'I'm a new person': Year after shooting, Nick Carnevale, family find their footing
CHESHIRE — A nurse squeezed Cara Carnevale's hand and told her "to say what I needed to say" to her teenage son while there were still signs of life.
She told him to fight.
Her husband, Marc Carnevale, told him he loved him and watched a single tear slide down his son's cheek. Up until that point, Nick Carnevale had been unresponsive since being shot twice in the head.
"That was the first response I remember seeing from him," he said, tears in his eyes at the recollection. "To me, that was a sign that Nick was still in there."
A year later, Nick is walking, talking and deploying a whip-smart sense of humor.
Nick, now 20, was shot during a party Aug. 21, 2018, at October Mountain State Forest; one bullet pierced his left eye socket and another struck his lower right jaw.
Since then, Nick has had four major surgeries and two procedures treating aneurysms — ballooning blood vessels in the brain.
Prosecutors have called his recovery "miraculous," but his lifelong physician doesn't like to use that term.
"A miracle is something you can't explain," said Dr. John Dallenbach. But the reasons for Nick's survival are evident — each bullet took a lucky trajectory, he had healthy blood reserves and "he's a tough kid."
Now, a full year after the shooting, life for the Carnevale family is just beginning to settle. Nick is two months clear of his last major surgery, and the Carnevale homestead in Cheshire finally is functional after months of post-flooding renovations.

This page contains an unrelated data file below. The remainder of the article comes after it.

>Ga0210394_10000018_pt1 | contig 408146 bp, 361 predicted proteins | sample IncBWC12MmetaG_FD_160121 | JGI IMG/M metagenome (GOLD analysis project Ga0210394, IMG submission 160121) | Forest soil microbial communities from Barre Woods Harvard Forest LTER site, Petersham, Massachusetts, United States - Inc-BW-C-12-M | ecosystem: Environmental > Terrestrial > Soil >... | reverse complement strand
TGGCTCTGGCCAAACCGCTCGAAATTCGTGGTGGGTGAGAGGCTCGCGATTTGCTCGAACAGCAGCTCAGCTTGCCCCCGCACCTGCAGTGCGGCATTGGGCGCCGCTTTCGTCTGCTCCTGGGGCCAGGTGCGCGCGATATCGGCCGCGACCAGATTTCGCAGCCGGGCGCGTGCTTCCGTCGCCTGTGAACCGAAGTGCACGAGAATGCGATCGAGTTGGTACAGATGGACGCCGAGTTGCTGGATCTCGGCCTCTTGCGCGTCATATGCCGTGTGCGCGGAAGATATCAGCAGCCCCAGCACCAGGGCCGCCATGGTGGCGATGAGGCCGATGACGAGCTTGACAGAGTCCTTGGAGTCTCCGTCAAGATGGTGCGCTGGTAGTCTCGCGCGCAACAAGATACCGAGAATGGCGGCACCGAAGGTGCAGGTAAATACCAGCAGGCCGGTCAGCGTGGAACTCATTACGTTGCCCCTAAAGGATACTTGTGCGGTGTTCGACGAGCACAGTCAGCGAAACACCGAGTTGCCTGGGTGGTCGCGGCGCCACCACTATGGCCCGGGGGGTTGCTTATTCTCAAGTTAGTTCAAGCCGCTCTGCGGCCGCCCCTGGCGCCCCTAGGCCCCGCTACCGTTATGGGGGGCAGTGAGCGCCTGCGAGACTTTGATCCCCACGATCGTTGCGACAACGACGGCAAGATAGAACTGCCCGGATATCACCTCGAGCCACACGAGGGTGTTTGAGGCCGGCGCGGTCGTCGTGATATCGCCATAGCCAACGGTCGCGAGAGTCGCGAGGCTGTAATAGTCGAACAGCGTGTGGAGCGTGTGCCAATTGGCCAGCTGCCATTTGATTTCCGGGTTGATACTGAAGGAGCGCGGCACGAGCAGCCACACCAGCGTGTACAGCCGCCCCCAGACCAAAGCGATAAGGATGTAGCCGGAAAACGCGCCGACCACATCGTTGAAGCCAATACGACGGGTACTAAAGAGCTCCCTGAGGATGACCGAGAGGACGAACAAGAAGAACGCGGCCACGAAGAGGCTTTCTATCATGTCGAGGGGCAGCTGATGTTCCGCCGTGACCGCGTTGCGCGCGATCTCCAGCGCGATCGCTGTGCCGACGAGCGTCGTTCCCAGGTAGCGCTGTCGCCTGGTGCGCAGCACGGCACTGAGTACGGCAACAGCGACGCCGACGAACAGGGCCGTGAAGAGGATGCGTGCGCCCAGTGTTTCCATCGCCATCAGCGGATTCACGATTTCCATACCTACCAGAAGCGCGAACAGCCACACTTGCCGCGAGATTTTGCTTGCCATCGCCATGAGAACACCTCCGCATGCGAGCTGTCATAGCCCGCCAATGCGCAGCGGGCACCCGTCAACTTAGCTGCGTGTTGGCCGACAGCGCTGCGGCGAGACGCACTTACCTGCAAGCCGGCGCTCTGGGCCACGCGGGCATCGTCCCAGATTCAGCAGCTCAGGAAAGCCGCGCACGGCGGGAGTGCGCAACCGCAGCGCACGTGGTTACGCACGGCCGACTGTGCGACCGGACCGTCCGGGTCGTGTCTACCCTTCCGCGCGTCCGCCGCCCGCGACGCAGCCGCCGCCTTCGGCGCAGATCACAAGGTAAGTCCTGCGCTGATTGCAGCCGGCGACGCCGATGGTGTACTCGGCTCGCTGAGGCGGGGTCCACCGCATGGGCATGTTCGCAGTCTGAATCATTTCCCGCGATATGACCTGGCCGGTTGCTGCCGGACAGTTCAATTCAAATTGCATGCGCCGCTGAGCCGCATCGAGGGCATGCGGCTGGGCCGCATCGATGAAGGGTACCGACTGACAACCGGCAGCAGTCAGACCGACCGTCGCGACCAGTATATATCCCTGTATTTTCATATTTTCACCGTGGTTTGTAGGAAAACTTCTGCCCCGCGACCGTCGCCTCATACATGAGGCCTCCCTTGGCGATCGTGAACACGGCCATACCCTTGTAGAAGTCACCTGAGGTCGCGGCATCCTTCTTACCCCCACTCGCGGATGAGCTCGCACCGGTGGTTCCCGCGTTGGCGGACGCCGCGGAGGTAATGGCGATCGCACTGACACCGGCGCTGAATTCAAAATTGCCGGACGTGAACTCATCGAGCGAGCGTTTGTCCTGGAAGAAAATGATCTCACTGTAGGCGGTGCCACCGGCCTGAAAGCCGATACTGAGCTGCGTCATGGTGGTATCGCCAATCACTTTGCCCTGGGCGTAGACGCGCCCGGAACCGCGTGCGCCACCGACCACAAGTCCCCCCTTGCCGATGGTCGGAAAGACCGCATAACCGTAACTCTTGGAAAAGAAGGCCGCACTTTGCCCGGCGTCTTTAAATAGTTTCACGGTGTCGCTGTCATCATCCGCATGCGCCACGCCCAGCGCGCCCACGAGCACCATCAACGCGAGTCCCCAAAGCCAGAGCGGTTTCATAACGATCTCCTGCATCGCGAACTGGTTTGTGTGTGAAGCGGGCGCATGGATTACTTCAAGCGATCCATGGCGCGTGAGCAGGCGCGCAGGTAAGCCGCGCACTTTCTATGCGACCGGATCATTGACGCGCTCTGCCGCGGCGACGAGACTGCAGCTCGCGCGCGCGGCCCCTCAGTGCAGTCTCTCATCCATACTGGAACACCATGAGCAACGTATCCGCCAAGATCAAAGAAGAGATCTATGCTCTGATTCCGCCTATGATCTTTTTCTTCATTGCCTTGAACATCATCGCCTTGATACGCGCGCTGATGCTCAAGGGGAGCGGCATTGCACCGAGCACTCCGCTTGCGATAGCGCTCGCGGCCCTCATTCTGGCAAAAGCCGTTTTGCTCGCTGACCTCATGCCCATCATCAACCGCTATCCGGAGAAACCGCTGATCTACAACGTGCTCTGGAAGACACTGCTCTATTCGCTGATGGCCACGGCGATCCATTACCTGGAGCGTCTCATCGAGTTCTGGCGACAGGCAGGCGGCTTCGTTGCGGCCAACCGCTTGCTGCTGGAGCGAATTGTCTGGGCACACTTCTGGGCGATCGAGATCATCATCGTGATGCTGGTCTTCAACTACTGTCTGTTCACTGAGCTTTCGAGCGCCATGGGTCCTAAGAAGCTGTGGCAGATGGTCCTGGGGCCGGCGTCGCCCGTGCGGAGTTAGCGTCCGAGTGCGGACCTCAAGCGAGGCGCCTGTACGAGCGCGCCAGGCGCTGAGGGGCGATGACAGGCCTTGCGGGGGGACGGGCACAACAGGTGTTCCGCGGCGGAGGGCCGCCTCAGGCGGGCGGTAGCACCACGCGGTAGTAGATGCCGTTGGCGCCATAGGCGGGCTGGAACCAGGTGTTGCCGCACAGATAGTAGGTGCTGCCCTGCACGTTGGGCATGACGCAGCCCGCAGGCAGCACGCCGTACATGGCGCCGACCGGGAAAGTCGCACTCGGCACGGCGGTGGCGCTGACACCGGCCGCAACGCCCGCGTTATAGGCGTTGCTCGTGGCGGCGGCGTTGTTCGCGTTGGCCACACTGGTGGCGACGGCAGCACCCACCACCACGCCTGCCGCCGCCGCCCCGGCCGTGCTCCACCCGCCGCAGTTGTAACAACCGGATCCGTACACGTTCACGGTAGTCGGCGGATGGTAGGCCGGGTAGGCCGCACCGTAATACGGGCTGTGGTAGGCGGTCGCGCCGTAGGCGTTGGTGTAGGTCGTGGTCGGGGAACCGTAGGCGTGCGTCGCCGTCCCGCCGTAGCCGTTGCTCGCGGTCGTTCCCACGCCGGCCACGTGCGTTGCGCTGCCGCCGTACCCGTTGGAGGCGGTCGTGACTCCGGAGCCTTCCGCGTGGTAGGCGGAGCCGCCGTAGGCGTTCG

Four men face charges in the shooting; prosecutors allege that the assault was a joint venture between them. Kevin Nieves, Luis Delvalle-Rodriguez, Daquan Douglas and Christopher Frazier all face charges of armed assault with intent to murder, and aggravated assault and battery with a dangerous weapon.
According to court records, Nieves, 20, previously dated the woman whom Nick took to the party that night and had posted on Facebook that anyone hanging out with his ex would need to "keep up with that beef."
After being shot, Nick lay in the woods near the Ashley Reservoir for an hour before first responders were able to retrieve him, his father said.
Now, Nick is working on muscle control in his right arm and right leg. He can clutch and make a fist with his right hand — it's his dominant hand — but he struggles to extend his fingers. His dad calls it "the claw."
He can't see or hear out of his left side. Doctors had hoped to put in a prosthetic eye, but now it appears that Nick won't be able to open his left eye again.
Dallenbach said Nick faces it all with poise.
"He's shown an amazing calm and resilience," he said, marveling that Nick has "worked hard and at the same time gone with the flow."
"I've not seen him frustrated," he said. "He's just basically doing it all and laughing about it."
Dallenbach said it has been challenging, too, as a physician and as a father to watch Nick go through it.
"The [alleged] shooter also happens to be my patient, and as you can imagine, that really messes with your head," he said. "That's not what my pediatric residency prepared me for."
`A reset button'
The shooting was "a reset button" for the Carnevale family, who say the ordeal has taught them all how to roll with life's punches.
Nick's parents say he went to the party that night an angsty, depressed teen who they wouldn't have expected could endure the struggles the past year posed. Since he came out of his coma, they say, his life outlook is much more laid-back and upbeat.
"Why do you think that is?" his mother asked him.
"I'm a new person," he said.
His father said it feels to him that, after the shooting, he got back his son, who, before then, had grown distant.
"This was like a reset button," he said. "He's smiled more in the past year than he probably had in the five years prior to this."
And the reset affected the whole family.
"We just do not sweat the small stuff anymore," his mother said.
The parents often refer back to those uncertain moments of waiting in the hospital, unsure of whether their son would live and, later, whether he would live a full life.